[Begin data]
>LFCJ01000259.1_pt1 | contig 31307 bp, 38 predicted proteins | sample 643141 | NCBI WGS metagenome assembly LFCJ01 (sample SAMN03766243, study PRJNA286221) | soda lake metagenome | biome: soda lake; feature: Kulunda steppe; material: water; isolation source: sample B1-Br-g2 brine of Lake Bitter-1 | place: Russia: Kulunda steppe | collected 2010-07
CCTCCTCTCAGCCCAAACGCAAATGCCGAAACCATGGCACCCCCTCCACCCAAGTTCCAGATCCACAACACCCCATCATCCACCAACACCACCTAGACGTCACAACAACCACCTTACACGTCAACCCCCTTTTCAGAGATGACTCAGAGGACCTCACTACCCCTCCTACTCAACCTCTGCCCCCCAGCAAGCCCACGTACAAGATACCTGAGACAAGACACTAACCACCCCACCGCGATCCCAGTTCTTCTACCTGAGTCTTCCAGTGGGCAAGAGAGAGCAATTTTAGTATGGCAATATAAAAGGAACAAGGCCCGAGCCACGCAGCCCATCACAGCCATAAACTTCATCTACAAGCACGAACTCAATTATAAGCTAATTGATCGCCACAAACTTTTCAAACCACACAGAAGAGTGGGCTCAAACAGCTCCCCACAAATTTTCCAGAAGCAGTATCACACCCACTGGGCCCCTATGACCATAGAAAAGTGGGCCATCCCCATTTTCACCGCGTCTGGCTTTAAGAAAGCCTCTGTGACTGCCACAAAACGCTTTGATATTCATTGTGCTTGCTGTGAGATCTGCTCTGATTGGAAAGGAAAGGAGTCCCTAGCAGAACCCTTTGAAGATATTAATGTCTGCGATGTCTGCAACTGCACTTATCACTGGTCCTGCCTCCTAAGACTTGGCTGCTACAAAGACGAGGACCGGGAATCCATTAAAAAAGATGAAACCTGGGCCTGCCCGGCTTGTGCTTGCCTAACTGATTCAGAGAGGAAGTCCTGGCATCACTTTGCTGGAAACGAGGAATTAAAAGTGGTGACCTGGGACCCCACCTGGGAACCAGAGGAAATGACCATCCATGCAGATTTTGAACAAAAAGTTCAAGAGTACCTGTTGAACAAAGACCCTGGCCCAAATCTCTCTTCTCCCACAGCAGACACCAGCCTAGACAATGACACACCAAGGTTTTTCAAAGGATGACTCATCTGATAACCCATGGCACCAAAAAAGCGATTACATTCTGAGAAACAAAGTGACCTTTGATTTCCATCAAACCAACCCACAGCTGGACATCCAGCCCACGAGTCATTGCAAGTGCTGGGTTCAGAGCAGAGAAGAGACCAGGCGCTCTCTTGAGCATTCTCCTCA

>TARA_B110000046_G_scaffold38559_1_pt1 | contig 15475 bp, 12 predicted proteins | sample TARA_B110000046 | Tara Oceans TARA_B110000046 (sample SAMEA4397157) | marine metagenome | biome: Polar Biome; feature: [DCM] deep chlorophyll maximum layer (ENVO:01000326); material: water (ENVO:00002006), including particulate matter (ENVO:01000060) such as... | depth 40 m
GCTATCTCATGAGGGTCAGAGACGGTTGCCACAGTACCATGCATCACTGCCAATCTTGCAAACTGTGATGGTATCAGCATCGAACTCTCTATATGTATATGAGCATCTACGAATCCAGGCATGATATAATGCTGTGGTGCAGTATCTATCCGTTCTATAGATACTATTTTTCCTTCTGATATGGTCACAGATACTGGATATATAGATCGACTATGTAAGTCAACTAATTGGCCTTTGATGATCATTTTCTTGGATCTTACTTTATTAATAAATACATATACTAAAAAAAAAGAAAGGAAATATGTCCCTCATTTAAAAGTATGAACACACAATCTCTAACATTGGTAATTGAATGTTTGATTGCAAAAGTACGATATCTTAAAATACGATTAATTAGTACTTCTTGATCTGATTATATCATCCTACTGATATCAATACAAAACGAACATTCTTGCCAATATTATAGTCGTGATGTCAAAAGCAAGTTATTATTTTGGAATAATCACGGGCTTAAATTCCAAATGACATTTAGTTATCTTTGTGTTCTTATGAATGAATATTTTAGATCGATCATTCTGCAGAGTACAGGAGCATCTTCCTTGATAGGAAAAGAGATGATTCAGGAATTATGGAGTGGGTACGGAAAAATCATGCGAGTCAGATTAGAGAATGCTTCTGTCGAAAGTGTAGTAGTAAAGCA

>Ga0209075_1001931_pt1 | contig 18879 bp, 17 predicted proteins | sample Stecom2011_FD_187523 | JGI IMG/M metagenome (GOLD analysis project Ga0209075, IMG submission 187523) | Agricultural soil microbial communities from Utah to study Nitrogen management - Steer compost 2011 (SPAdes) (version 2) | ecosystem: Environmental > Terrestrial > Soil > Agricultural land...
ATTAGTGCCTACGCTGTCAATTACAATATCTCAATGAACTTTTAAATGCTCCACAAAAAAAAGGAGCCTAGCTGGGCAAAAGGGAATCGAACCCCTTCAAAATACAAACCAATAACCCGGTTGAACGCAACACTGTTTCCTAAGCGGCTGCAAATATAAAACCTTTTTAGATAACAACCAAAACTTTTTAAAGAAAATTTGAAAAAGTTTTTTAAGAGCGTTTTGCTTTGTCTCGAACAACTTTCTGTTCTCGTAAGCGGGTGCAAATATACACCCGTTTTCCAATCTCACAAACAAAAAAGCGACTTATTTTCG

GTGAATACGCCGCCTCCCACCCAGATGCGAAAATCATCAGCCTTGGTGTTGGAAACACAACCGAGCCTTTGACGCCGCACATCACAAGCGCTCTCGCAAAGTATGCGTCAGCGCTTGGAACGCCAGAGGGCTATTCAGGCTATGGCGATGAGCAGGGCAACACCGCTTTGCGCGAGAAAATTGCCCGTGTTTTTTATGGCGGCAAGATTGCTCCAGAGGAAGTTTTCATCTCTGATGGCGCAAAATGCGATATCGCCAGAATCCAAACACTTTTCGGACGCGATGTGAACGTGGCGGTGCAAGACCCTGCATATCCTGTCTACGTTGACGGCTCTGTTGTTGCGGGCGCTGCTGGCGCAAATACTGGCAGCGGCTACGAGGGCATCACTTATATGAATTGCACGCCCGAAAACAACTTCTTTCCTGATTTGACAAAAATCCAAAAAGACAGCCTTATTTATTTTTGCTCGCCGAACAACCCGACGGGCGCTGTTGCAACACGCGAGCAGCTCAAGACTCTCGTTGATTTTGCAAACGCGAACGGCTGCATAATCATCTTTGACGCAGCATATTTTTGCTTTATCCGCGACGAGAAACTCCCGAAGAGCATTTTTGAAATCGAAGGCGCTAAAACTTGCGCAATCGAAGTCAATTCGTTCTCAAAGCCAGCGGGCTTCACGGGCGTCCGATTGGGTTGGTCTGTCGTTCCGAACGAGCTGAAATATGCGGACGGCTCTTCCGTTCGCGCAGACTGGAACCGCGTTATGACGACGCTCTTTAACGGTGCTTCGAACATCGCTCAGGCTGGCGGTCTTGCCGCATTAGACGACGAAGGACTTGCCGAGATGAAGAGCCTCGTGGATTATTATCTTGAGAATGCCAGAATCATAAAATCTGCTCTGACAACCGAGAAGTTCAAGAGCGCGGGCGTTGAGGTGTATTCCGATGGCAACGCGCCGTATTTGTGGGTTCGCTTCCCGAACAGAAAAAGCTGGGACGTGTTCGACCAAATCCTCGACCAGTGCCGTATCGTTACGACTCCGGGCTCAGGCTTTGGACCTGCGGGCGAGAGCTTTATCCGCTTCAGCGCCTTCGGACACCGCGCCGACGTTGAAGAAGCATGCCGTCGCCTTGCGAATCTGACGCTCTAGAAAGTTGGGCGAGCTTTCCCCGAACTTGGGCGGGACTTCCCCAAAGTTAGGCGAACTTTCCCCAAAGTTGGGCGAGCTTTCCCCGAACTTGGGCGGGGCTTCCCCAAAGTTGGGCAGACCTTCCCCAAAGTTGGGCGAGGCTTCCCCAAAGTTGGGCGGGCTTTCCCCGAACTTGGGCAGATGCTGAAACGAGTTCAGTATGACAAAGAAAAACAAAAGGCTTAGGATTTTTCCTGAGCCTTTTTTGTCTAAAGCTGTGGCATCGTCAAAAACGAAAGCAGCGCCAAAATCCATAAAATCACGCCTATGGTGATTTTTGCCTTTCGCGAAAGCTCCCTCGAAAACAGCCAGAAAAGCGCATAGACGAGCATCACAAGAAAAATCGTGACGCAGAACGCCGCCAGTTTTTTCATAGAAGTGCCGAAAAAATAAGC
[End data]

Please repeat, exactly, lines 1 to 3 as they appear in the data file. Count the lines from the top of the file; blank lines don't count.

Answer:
>LFCJ01000259.1_pt1 | contig 31307 bp, 38 predicted proteins | sample 643141 | NCBI WGS metagenome assembly LFCJ01 (sample SAMN03766243, study PRJNA286221) | soda lake metagenome | biome: soda lake; feature: Kulunda steppe; material: water; isolation source: sample B1-Br-g2 brine of Lake Bitter-1 | place: Russia: Kulunda steppe | collected 2010-07
CCTCCTCTCAGCCCAAACGCAAATGCCGAAACCATGGCACCCCCTCCACCCAAGTTCCAGATCCACAACACCCCATCATCCACCAACACCACCTAGACGTCACAACAACCACCTTACACGTCAACCCCCTTTTCAGAGATGACTCAGAGGACCTCACTACCCCTCCTACTCAACCTCTGCCCCCCAGCAAGCCCACGTACAAGATACCTGAGACAAGACACTAACCACCCCACCGCGATCCCAGTTCTTCTACCTGAGTCTTCCAGTGGGCAAGAGAGAGCAATTTTAGTATGGCAATATAAAAGGAACAAGGCCCGAGCCACGCAGCCCATCACAGCCATAAACTTCATCTACAAGCACGAACTCAATTATAAGCTAATTGATCGCCACAAACTTTTCAAACCACACAGAAGAGTGGGCTCAAACAGCTCCCCACAAATTTTCCAGAAGCAGTATCACACCCACTGGGCCCCTATGACCATAGAAAAGTGGGCCATCCCCATTTTCACCGCGTCTGGCTTTAAGAAAGCCTCTGTGACTGCCACAAAACGCTTTGATATTCATTGTGCTTGCTGTGAGATCTGCTCTGATTGGAAAGGAAAGGAGTCCCTAGCAGAACCCTTTGAAGATATTAATGTCTGCGATGTCTGCAACTGCACTTATCACTGGTCCTGCCTCCTAAGACTTGGCTGCTACAAAGACGAGGACCGGGAATCCATTAAAAAAGATGAAACCTGGGCCTGCCCGGCTTGTGCTTGCCTAACTGATTCAGAGAGGAAGTCCTGGCATCACTTTGCTGGAAACGAGGAATTAAAAGTGGTGACCTGGGACCCCACCTGGGAACCAGAGGAAATGACCATCCATGCAGATTTTGAACAAAAAGTTCAAGAGTACCTGTTGAACAAAGACCCTGGCCCAAATCTCTCTTCTCCCACAGCAGACACCAGCCTAGACAATGACACACCAAGGTTTTTCAAAGGATGACTCATCTGATAACCCATGGCACCAAAAAAGCGATTACATTCTGAGAAACAAAGTGACCTTTGATTTCCATCAAACCAACCCACAGCTGGACATCCAGCCCACGAGTCATTGCAAGTGCTGGGTTCAGAGCAGAGAAGAGACCAGGCGCTCTCTTGAGCATTCTCCTCA

>TARA_B110000046_G_scaffold38559_1_pt1 | contig 15475 bp, 12 predicted proteins | sample TARA_B110000046 | Tara Oceans TARA_B110000046 (sample SAMEA4397157) | marine metagenome | biome: Polar Biome; feature: [DCM] deep chlorophyll maximum layer (ENVO:01000326); material: water (ENVO:00002006), including particulate matter (ENVO:01000060) such as... | depth 40 m